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Entries in hydration (3)

Tuesday
Jan082013

Tissue Talk: The importance of being hydrated

I always tout drinking more fluids, especially water, in order to work the bladder as a muscle, keeping it strong. The other side to this coin is the benefits of hydration. All tissues function better if appropriately hydrated.

While there has never been research to indicate just how much we should drink and there are varied ideas about how to compute amounts to drink, I tell my patients to use their bladder as their gauge. If you are exercising regularly and have gained control of your bladder issue, you know you are drinking enough if your symptoms subside and you are dehydrated if your symptoms relapse. You can also use your time on the toilet as a gauge: Women should urinate for 10 to 12 seconds and men should urinate for 12 to 15 seconds. If you don't make that mark, you need more fluids.

People tend to think more about hydration in warmer weather, when they're more active. But these MN winters are so dry that it is important to think about hydration year round.

Thursday
Jul192012

The myth of sports drinks

A good friend of mine, Paul Ashman of Manic Salamander, brought this to my attention:

Sports drinks don't deliver. They have so little in the way of electrolytes in them and the most sporty thing about them is the neon artificial colors. Let's compare labels on the most famous sports drink, GatorAde, which has changed its moniker to G and G2, with V8 juice.

Here's what's in a 20 oz. bottle of G:  130 calories, 34g carbs (11%), sodium 270mg (11%), potassium 75mg (2%), sugar 34g and 0 protein, vit A, vit C, fiber, calcium or iron. 

A 12 oz. bottle of V8 contains: 70 calories, 15g carbs (5%), 630mg sodium (26%), 700mg potassium (20%), sugar 12 g, as well as 3g protein, 3g fiber, vit A (60% daily value), vit C (180%), calcium (6%), iron (6%).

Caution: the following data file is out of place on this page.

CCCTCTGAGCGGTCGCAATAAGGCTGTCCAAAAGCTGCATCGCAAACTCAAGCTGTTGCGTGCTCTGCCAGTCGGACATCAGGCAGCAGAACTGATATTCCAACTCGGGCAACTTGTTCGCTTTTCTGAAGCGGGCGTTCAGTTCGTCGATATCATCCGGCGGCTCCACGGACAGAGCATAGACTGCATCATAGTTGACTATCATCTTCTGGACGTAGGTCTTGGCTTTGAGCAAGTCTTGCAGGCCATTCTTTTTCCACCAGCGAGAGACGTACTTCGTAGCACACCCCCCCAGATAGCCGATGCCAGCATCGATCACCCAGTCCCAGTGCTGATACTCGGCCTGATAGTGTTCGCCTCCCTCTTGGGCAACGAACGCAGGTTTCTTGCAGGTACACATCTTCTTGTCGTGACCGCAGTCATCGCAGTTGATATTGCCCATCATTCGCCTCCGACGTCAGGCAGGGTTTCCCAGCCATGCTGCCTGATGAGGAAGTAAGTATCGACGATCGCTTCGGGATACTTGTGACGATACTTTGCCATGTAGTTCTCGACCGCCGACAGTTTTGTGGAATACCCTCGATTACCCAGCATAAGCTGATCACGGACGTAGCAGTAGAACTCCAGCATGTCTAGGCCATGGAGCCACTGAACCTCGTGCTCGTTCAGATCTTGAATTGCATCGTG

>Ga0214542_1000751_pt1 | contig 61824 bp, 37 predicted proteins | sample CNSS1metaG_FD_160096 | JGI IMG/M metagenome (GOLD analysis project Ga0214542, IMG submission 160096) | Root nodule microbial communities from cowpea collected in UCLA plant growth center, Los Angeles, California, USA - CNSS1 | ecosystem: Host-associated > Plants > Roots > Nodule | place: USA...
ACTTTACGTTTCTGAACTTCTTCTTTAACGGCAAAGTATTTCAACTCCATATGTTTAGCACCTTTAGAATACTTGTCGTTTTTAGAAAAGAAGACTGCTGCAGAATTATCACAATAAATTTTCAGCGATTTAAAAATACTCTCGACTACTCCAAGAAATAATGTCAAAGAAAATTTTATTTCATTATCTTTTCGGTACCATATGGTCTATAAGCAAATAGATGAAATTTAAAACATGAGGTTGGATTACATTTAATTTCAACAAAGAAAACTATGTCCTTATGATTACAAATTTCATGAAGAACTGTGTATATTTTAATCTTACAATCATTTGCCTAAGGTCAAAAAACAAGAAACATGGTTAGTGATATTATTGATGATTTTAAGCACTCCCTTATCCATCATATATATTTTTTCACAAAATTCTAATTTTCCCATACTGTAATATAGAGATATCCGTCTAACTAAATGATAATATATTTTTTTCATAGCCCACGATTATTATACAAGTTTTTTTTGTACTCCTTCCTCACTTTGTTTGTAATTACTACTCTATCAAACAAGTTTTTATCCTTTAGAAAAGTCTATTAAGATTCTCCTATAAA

V8 kicks ass and can actually replenish after exerting one's self in sports activities. V8 is a powerhouse of nutrition on the go.

Thursday
Jul122012

Curious Connections: low back & knees

There are oh-so-many ways that the low back and knees are connected. One that has been catching my attention of late is that people who complain of chronic low back pain invariably have grainy, mealy, lumpy, unhealthy soft tissue on the popliteal fossa (backs of the knees). In the middle of the popliteal folds (transverse crease of popliteal fossa, to be precise) is Bladder 40 (UB40, Wei Zhong), a potent acupoint for low back pain. How did the ancient Chinese physicians make this connection? There are many theories and beliefs about how acupuncture came to be. But I wonder if perhaps some physicians, who were more focused on manual modalities and the cadaver studies done at the time, noticed this difference in the tissues and that perhaps this contributed to the discovery of the acupoint.

Tissues reflect the health of the structures with which they are related. Often these are contiguous (next-door or adjacent) structures, but sometimes these structures are related through their fascial connections (like the low back & knees). It is through these fascial connections that tissues can, in turn, influence the health of other organs and structures in the body. It goes both ways. So keeping the tissues healthy through hydration, nutrition, massage, manual therapies, skin brushing, etc is important to overall health of the internal organs.